Welcome to the longest bull market in history, though it may not look like much of a party this morning.
Wall Street looks ready to take a dip after two of Trump’s top one-time aides were rung up on charges after Tuesday’s closing bell and one pointed the finger at his former boss. The headlines are likely to be a distraction for investors today.
The “story has legs and we don’t’ know where it will go,” Chris Weston, head of research at Pepperstone Group, told clients, though he says “a big market shock doesn’t’ appear to be on the cards.
In any case, investors can’t be blamed for once again asking whether their long run of good fortune will finally be derailed by Washington politics. That leads us to our call of the day, from Paul Donovan, chief economist at UBS Global Wealth, who has an idea of just when investors watch out.
“U.S. President Trump faces either double trouble or a witch hunt, depending on which interpretation of events one wishes to use,” he says in an audio commentary for clients. “Directly, this matters if politics impacts either U.S. policy or the markets view of the risks around U.S. policy.”
When to worry? If economy policy is used as a distraction from the headlines, he says.
“This is where trade risks come in,” he says. “The U.S. president has very considerable power over trade policy, and taxing U.S. consumers via trade taxes can be made to serve the ‘Make America Great Again,’ slogan. To that extent, the U.S. administration may feel that increased trade tensions are a way of hiding domestic political troubles.”
And trade has been a recurring headache for investors, although it, too, hasn’t been able to pull this bull market off track. As Joshua Mahoney, market analyst at IG, notes, markets recognize Trump is divisive, but they also like his economic expansionary policies. “Any threat to a second term will rattle markets.”
U.K. prediction market Betfair shows implied probability of Trump leaving before his first term spiked to the highest level in three months (36% from a low of 21% in July) after Tuesday’s two courtroom events. So outpointed RBC chief currency strategist Adam Cole.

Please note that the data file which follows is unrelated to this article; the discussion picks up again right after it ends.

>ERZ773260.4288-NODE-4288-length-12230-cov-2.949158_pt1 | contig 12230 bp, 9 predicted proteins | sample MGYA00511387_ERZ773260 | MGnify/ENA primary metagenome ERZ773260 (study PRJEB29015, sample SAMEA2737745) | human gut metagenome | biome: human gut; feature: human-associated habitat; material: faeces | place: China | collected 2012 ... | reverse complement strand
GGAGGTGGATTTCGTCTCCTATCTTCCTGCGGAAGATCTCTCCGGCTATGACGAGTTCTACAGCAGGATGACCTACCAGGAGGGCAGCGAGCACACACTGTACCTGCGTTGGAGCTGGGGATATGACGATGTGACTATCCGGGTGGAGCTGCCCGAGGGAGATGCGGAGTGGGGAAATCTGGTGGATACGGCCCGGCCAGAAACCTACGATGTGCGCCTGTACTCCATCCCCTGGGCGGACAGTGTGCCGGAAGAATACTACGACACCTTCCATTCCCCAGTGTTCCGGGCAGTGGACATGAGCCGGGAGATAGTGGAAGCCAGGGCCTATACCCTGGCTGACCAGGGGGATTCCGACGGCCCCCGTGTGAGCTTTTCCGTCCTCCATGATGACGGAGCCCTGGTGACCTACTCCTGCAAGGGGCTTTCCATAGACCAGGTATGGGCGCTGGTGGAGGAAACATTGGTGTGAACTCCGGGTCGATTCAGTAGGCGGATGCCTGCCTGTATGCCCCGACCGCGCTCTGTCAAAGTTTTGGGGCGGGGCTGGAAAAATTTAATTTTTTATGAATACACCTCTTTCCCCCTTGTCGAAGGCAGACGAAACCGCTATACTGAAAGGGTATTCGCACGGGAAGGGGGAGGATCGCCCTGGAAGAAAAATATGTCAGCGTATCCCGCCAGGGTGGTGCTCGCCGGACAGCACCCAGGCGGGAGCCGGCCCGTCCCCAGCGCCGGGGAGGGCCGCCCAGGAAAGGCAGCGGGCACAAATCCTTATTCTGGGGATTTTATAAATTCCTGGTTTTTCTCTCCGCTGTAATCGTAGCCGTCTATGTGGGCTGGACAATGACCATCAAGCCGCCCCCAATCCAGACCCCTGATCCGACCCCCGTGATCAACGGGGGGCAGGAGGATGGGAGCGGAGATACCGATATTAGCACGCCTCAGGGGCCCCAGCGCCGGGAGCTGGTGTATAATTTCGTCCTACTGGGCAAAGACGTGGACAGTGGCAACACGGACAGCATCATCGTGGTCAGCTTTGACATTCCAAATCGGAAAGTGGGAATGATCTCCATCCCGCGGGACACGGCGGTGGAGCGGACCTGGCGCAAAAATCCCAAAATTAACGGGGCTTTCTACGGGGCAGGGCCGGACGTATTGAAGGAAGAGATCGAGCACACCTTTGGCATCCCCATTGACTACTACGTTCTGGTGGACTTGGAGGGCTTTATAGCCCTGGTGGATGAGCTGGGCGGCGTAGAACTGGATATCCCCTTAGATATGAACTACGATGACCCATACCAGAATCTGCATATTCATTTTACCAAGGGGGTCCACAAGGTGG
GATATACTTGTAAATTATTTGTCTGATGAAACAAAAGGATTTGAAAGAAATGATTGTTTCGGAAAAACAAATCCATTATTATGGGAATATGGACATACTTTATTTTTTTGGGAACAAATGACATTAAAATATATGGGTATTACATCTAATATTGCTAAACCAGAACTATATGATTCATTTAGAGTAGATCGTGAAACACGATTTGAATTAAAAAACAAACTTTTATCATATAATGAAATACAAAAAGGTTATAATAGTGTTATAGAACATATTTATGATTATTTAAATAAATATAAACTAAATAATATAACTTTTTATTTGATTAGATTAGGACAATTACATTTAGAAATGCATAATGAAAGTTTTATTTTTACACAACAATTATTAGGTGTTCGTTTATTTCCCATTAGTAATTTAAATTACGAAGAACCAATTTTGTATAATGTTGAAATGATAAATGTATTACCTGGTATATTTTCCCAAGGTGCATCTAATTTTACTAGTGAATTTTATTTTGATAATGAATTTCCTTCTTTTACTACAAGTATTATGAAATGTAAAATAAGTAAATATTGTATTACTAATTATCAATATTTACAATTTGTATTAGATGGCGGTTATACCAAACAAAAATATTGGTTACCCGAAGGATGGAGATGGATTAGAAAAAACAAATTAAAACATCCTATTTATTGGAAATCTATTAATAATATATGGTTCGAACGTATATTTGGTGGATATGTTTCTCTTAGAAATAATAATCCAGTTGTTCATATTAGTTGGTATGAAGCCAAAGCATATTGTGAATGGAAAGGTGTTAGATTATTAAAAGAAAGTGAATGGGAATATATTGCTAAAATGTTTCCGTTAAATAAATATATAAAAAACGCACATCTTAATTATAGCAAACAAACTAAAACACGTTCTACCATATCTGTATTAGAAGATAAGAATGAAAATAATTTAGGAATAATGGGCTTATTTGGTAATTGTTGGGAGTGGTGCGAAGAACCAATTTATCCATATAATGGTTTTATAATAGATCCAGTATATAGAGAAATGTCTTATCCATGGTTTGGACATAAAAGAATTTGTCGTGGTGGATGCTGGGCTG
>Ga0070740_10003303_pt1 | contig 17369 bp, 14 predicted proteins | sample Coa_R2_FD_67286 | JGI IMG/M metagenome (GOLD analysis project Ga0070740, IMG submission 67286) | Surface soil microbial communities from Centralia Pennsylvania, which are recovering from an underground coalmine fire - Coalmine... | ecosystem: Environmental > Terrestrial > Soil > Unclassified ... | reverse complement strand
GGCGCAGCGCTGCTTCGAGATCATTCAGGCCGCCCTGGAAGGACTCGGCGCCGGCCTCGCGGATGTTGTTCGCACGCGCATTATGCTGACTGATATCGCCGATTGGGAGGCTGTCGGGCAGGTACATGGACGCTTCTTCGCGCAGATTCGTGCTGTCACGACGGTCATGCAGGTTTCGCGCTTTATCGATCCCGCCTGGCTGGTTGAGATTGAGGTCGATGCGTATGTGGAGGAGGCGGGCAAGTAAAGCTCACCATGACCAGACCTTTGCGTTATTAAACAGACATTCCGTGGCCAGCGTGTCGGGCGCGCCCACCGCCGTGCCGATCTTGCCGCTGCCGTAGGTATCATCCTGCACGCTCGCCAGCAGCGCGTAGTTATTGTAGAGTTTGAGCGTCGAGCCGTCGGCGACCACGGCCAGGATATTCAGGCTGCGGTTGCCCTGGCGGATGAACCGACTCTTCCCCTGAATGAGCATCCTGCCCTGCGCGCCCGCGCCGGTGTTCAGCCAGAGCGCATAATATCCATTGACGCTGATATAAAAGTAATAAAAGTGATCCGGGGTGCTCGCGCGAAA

Key market gauges
Futures for the Dow
have pared some losses, but still point to a struggle later. That’s after the S&P
apped a new all-time intraday high on Tuesday, and the Dow
is flying, while the dollar
is off a bit and gold
Industrial stocks have been on a charge, notes The Daily Shot. It uses this chart to show how the sector, represented by the Industrial Select Sector SPDR ETF
has stacked up against the S&P 500.
What’s more, fund managers have been underallocating the sector, which means those companies look ripe for buying, it says, and makes the point with this chart:
Trump talked real estate and cooking chickens and got a “lock her up” chant started at a rally in West Virginia last night, but didn’t mention the trouble facing former campaign chairman Paul Manafort and lawyer Michael Cohen.
Meanwhile, Cohen’s own lawyer, Lanny Davis, said in a couple of interviews Tuesday night that his client may have useful info for special counsel Robert Mueller. And here are the juicy tidbits from the case against Cohen.
Trade tensions remain in the spotlight, with the U.S. and China set to sit down for yet another attempt to negotiate a truce. Meanwhile, Trump last night said he threatened to slap a 25% tariff on every car imported to the U.S. from the EU.
A California fire department battling the biggest wildfire in the state’s history says Verizon
throttled its data plan to the point where communications became impossible. That court document was part of a fight by 22 state attorneys to get net neutrality reinstated.
Apple CEO Tim Cook donated around $5 million in shares of the iPhone maker to charity, according to an SEC filing from Tuesday.
is soaring after strong earnings and an improved outlook. Urban Outfitters
In deal news, Hartford Financial Services
for $2.1 billion.
As for economics, we’ve got existing-home sale and the minutes of the Fed’s latest central bank meeting coming today.
“They overdrew their bank account more than 1,100 times in a seven-year period resulting in approximately $37,761 in ‘overdraft’ and ‘insufficient funds’ bank fees.” — That’s just a taste of the lengthy indictment against House Republican Duncan Hunter and his wife, who have been charged of using more than $250,000 in campaign funds to pay for an array of personal expenses, such as expensive vacations, school fees and even hefty fast-foot bills.
Finnish city declares itself the Capitol of Space, and reaches out to Elon Musk
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